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Blog art croppedBy Jim McCloskey

With this edition of the newsletter, we wrap up two important article sets at once, with the second and final part of Robert Mikula’s and Simon Gardiner’s coverage of fountains as resources for civic participation and the last in Graham Orme’s four-part exploration of techniques for lighting pools, spas and other watershapes.

In the first instance, I have always enjoyed working with people who have a sense of the Big Picture as well as the insight and ability to explain it in ways that make sense and carry us all along for the ride. Rob and Simon have presented their perspectives on the machinations of fountain design in such a clear, down-to-earth manner that it’s possible, I think, to generalize their outlook well beyond the public fountains that form the core of their discussion.

Take, as one small example, their observation that stakeholder buy-in is more often than not the key to having a fountain accepted as part of a grander development. Seems obvious enough, but they define so many layers and nuances in the first article that when you reach the case studies in the second one, you understand the practicalities and structures involved in bringing ambitious projects to fruition – the many small persuasions that lead to pursuit of one major project.

Let’s scale that down to a backyard pool or pond: There’s an equivalent process of identifying not only the decision-maker, but also figuring out ways to work with those who surround that key individual to make the design work on multiple levels. What Mikula and Gardiner are discussing is, of course, on a much bigger stage with many more constituencies and many more opportunities for misperceptions, missteps and misalignments, but ultimately it’s not so dissimilar.

And the challenge they face is much larger: To draw a parallel, imagine what it would be like if, as a residential pool designer, your plans had to meet the approval of mom and dad as well as their aunts, uncles, siblings, parents and neighbors – not to mention a panel consisting of their kids’ friends and their parents. Getting anything done would be something of a miracle, and it’s at this point I see the rationale for getting as involved in the community as Rob and Simon advise if you want to make headway in the realm of municipal watershaping.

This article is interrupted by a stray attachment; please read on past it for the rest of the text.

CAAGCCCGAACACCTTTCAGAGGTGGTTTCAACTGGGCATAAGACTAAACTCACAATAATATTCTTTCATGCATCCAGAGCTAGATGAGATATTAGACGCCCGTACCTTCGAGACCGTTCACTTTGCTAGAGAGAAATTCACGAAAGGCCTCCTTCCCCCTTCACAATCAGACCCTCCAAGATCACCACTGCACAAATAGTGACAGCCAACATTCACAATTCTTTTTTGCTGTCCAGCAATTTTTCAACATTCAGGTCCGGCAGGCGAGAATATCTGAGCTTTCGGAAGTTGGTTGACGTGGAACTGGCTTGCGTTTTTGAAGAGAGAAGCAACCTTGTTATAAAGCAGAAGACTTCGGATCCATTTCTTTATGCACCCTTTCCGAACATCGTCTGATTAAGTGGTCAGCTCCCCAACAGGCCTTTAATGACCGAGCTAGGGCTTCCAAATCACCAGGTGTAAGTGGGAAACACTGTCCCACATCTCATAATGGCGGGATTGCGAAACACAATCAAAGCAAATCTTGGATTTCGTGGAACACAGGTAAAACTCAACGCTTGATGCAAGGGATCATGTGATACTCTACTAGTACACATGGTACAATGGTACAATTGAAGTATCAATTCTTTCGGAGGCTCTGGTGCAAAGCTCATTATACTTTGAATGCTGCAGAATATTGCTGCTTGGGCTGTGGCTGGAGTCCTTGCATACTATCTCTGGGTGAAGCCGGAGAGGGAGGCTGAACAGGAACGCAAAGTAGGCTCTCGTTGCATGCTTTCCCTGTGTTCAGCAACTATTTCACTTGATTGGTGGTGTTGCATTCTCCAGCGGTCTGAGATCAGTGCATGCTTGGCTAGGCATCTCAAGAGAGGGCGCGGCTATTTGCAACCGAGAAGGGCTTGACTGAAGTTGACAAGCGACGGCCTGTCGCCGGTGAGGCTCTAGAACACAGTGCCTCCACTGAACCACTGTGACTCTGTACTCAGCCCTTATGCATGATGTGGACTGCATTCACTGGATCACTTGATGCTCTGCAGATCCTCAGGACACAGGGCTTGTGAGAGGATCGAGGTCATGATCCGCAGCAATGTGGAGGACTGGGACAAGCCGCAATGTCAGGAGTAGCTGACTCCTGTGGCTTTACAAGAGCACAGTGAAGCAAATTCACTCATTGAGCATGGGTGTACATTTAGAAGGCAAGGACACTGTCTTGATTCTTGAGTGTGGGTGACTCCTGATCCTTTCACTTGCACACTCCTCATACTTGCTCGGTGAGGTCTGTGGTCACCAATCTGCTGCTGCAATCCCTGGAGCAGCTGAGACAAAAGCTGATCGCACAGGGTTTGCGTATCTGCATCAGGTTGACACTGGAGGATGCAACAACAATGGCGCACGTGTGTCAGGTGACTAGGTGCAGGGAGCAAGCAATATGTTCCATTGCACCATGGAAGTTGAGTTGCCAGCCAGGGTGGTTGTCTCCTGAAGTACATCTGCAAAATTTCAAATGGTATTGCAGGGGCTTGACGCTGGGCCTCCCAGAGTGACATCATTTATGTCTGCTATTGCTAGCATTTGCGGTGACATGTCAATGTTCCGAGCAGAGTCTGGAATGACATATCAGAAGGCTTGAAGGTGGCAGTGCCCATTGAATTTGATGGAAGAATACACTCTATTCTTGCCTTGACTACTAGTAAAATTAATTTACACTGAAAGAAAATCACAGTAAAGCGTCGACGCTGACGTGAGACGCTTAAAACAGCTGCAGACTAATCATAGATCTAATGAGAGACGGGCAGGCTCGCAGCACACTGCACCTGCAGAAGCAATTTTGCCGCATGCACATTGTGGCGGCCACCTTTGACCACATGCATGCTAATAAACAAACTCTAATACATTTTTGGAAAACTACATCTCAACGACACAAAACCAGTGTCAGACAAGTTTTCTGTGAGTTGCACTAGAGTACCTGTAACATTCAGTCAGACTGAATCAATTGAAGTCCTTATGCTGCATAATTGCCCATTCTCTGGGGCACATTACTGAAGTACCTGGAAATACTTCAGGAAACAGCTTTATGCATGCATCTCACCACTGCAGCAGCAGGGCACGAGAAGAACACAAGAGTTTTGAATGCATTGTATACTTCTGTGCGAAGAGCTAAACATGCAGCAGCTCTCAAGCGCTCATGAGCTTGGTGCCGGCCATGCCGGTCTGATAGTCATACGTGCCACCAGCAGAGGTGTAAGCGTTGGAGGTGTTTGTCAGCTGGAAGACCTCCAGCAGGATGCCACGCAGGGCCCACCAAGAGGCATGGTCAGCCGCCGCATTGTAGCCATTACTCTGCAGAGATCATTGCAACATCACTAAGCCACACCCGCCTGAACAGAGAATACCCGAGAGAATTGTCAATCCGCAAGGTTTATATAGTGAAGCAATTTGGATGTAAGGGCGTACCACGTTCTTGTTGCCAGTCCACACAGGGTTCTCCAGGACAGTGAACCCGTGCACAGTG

Nonetheless, their experience suggests the value of being somewhat more inclusive in designing, for example, residential pools: The more voices you listen to, the better able you are to turn a client’s backyard into something special – particularly if the intention is to keep the kids close to home and turn the poolscape into a social hub.

It’s a variety of philosophical discourse that makes me happy as an editor and publisher: Mikula and Gardiner know their business, and their willingness to share their insights is both generous and valuable.

Graham Orme’s look at lighting techniques for common watershape types and configurations is another example of this generosity and value: By going into such detail, Graham has done for watershapers what prominent television chefs did for cooking in that great stretch years ago when cable television was more about being informative and instructive rather than competitive and entertaining.

In the same way chef Emeril Lagasse made me confident that I could improvise once I knew the basics of a recipe or class of recipes, Orme has shared enough granular information that the process of lighting a pool or spa or fountain or even a pond is less of a mystery. Like the purveyor of a cookbook, he’s shared a bag of ingredients and measurements and a set of general principles. Now it’s your turn to take and interpret that information and apply it given the idiosyncrasies and specific characteristics of your own projects.

It’s all about patterns and possibilities, and these two sets of articles – one philosophical, the other practical – make key watershaping challenges interesting and maybe even fun in ways I hadn’t perceived before. This is the kind of article that keeps me going and makes me proud to keep doing what we’ve done with WaterShapes for nearly 20 years.

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